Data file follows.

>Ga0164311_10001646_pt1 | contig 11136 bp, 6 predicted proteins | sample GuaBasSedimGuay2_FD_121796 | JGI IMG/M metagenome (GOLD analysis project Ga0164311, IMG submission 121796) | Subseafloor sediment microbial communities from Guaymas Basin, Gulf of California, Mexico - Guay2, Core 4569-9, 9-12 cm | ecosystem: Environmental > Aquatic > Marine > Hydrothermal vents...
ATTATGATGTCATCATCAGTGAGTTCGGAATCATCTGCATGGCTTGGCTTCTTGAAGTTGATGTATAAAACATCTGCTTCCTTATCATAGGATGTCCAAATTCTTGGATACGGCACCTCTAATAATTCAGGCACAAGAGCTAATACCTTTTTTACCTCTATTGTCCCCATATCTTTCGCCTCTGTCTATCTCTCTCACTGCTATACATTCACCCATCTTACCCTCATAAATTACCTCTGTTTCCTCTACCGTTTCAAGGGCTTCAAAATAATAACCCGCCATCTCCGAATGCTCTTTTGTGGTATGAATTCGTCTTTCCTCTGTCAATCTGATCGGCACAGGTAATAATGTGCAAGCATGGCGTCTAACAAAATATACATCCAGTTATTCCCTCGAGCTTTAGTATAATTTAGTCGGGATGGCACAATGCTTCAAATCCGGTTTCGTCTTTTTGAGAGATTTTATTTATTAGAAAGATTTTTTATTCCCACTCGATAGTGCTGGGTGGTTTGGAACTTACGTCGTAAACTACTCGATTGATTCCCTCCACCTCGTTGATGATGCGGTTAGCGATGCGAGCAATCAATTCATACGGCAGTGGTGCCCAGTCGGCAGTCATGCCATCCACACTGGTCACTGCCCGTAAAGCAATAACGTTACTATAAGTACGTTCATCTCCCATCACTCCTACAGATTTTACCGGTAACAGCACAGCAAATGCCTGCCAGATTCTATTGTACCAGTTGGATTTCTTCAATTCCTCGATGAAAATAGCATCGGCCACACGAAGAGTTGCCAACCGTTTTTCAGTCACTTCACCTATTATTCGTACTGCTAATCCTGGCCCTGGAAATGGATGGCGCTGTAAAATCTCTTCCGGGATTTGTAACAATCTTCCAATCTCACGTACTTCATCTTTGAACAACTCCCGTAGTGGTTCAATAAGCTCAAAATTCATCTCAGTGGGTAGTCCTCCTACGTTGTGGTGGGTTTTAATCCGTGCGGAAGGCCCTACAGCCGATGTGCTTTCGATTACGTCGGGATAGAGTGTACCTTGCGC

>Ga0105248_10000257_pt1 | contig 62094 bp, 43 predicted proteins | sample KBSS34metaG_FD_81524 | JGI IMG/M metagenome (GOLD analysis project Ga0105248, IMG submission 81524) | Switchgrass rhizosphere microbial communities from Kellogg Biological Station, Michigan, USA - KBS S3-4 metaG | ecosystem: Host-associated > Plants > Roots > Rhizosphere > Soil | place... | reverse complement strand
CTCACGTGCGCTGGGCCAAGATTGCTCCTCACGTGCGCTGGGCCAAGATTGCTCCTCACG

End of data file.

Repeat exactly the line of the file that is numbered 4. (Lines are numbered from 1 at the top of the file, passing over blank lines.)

CTCACGTGCGCTGGGCCAAGATTGCTCCTCACGTGCGCTGGGCCAAGATTGCTCCTCACG